There are a couple of nods around Licking County to the scandalous woman who had the audacity to run for president in the 1870s.

There are a couple of nods around Licking County to the scandalous woman who had the audacity to run for president in the 1870s.

But a driver zipping through the village of Homer easily could miss the historical marker there that honors her.

And if you don't know to look at the clock tower attached to the Robbins Hunter Museum in Granville, you wouldn't see a model of the Licking County native emerging on the hour.

To a pair of sisters who live in Los Angeles, America and many of its history books have been blind to Victoria Woodhull for nearly 150 years, and the duo is trying to change that.

Caroline and Rebecca Rau are producing a feature documentary about Woodhull, the Homer native who in 1872 became the first woman to run for president. The Raus have filmed in central Ohio and plan another trip in the coming weeks: They raised more than $60,000 through a Kickstarter campaign to finish their project by traveling to the United Kingdom, where Woodhull lived later in life and died in 1927.

Although a long list of books and documentaries have been produced about Woodhull, her story has never received wide attention.

Woodhull was a spiritualist and believed in women's suffrage, in labor reforms, that women should have a say in marriage and that they could make their own health decisions. She campaigned on these ideas, many of which were radical at the time, when women could not yet vote and, at age 34, she wasn't even old enough to hold the nation's highest office.

The Rau sisters plan to tell about Woodhull's life, which included running a stock brokerage and a newspaper that published "The Communist Manifesto." But the film's main focus, they say, will be to explore why Woodhull seems to be virtually unknown.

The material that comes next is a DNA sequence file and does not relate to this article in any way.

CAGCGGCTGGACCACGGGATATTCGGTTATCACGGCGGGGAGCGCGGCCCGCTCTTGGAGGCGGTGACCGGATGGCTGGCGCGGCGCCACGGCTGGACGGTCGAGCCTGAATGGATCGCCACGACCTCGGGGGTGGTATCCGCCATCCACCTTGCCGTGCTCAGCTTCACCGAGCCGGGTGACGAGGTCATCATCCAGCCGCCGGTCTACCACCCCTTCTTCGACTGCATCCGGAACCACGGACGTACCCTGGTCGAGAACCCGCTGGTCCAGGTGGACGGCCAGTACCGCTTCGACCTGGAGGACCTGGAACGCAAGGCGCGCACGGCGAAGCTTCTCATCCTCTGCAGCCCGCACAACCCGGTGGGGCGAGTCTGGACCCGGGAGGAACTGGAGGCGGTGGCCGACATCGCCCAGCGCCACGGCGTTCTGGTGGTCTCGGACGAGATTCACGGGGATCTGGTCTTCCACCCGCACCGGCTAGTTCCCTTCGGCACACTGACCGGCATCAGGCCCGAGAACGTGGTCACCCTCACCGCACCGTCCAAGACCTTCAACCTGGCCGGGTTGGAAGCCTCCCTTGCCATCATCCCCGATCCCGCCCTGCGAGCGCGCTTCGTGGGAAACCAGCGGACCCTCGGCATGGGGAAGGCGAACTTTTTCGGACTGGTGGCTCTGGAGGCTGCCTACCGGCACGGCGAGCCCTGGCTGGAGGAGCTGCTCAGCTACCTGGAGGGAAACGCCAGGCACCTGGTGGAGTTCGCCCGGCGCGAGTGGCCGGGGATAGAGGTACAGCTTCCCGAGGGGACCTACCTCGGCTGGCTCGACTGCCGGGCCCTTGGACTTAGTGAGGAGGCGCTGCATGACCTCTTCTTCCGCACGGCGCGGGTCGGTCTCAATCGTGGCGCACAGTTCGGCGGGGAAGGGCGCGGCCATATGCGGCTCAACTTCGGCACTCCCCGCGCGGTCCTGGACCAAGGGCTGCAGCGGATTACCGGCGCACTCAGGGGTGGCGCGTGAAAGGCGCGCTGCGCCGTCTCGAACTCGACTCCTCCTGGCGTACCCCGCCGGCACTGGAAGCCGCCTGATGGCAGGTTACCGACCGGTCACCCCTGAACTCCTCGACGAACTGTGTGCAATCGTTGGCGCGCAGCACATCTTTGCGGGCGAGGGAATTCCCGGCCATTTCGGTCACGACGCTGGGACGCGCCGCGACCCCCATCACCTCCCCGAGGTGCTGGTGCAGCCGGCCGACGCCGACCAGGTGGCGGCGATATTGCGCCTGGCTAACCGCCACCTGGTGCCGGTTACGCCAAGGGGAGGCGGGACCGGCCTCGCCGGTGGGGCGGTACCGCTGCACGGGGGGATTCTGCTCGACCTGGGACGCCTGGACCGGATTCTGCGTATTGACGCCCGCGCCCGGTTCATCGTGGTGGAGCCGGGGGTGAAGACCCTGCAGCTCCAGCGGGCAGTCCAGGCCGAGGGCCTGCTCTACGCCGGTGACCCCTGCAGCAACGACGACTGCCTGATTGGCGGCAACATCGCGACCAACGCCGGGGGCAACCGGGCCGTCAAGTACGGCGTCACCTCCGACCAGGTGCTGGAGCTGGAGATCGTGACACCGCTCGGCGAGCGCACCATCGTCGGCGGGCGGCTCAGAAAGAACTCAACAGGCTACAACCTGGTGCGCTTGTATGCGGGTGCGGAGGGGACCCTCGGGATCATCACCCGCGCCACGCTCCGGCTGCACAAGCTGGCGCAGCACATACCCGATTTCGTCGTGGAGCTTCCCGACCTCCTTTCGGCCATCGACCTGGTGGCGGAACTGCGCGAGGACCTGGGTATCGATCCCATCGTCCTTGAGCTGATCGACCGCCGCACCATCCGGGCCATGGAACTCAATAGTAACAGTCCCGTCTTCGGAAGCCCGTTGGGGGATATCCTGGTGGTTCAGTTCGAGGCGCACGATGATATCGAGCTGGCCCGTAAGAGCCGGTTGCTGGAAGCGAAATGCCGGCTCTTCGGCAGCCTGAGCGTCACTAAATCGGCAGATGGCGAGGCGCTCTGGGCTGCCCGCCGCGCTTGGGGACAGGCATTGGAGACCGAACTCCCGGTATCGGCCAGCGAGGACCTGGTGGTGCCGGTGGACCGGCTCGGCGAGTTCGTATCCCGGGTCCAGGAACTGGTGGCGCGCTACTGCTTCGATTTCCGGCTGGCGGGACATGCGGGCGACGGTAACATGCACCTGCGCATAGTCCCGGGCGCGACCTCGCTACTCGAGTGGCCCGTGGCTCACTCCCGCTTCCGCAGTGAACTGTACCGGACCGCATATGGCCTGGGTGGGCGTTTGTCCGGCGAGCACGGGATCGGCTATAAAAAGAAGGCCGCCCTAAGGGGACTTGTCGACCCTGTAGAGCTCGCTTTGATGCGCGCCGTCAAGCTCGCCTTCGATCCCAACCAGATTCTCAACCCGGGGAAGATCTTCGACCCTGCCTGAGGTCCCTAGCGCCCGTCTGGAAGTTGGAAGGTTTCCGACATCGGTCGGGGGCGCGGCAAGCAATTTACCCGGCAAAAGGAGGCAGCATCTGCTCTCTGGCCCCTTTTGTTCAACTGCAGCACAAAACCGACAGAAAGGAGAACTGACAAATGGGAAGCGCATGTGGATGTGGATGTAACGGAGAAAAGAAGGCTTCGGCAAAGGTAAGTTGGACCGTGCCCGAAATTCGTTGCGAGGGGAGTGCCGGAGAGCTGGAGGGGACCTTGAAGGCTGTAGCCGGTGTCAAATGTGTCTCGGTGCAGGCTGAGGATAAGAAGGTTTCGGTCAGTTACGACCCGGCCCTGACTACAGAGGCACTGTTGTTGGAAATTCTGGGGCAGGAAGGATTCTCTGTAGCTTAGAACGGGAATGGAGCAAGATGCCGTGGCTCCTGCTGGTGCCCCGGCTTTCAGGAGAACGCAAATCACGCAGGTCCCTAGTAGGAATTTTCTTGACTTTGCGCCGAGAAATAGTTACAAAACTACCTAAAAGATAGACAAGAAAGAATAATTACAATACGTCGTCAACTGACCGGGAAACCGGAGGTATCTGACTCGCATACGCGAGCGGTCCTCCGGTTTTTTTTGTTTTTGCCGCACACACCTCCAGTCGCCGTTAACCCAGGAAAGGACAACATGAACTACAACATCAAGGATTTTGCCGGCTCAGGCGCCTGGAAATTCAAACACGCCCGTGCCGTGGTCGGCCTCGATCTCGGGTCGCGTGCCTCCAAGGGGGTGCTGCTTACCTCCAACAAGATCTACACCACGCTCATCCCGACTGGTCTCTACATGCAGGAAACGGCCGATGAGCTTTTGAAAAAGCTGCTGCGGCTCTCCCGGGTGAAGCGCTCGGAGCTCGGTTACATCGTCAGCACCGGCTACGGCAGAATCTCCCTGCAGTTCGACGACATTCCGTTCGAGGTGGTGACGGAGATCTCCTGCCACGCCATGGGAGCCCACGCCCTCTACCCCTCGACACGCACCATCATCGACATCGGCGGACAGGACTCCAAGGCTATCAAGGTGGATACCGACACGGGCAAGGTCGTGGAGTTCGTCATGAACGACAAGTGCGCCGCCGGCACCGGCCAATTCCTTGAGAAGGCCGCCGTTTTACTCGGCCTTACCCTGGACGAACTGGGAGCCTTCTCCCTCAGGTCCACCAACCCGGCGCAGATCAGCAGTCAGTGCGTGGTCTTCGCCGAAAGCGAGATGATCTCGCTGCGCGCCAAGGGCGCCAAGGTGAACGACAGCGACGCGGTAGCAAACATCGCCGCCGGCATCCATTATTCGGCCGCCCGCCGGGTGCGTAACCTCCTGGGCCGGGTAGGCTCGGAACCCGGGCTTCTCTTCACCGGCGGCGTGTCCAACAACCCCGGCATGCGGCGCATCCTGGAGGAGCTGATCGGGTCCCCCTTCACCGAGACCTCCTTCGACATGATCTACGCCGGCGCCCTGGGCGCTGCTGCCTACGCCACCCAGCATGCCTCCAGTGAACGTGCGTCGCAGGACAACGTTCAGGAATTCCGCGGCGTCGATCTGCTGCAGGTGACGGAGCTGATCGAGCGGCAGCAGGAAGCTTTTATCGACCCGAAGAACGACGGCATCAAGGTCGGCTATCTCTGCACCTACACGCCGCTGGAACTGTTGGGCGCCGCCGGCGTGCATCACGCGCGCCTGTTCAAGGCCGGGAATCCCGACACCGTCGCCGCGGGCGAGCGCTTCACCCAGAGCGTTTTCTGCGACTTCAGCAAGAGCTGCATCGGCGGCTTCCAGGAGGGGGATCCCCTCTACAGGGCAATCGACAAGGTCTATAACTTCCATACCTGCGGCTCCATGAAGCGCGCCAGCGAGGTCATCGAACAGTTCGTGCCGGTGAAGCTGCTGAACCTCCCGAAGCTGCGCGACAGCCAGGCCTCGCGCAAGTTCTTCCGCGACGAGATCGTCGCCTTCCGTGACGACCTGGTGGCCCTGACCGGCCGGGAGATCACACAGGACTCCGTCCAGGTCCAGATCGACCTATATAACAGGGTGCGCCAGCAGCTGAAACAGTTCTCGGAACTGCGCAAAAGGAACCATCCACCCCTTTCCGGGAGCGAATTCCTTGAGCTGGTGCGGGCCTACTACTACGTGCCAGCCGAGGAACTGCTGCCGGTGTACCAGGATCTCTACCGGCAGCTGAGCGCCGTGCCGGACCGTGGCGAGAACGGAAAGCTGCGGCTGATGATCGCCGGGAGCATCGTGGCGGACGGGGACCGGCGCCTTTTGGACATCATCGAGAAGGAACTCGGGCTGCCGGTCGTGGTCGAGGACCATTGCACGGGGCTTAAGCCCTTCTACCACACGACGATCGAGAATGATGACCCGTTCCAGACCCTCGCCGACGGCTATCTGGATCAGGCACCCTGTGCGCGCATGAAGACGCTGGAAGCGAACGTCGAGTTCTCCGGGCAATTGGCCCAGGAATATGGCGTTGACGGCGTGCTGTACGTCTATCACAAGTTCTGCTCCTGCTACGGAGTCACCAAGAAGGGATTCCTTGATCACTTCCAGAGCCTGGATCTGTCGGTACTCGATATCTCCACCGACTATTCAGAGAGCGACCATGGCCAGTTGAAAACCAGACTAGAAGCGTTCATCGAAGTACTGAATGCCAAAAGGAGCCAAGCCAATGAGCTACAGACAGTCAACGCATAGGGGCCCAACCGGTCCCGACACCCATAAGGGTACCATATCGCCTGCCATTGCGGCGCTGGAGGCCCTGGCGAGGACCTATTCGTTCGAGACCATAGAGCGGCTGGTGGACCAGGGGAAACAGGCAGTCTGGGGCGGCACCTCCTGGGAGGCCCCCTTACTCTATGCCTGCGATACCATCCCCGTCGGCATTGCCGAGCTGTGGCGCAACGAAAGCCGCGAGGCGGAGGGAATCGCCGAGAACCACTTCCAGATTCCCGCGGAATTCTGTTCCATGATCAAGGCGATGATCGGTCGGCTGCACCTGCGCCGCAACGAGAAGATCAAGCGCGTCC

"It's curious to us that, even in this day and age, we're still really resistant to telling certain people's stories," said Caroline Rau. "It's fine for us to talk about the Betsy Rosses, but if there's any blemish on a woman, we just won't talk about her."

The Raus aren't the only ones trying to shed light on the Licking County native.

The Robbins Hunter Museum just opened an exhibit about Woodhull that will feature speakers and run the rest of the year.

With the 2016 presidential campaign in full swing and a woman likely to be on the fall ballot, it seemed logical to highlight the little-known Woodhull, museum director Ann Lowder said.

"She had to have been brilliant to have done what she did," Lowder said.

"She's important because she's 120 years ahead of her time," said Rebecca Dungan, curator of the Woodhull exhibit. "She's ours. I think that's kind of why we embrace her."

Woodhull's candidacy and the issues she embraced are still relevant today, said Rebecca Rau, a Denison University graduate who stumbled across Woodhull in a book several years ago. She quit her job less than a month later to start working on the documentary, which is currently titled "The Coming Woman."

"Why have we still not had a woman in office?" she said. "It's a relevant subject. It's not relegated to the past."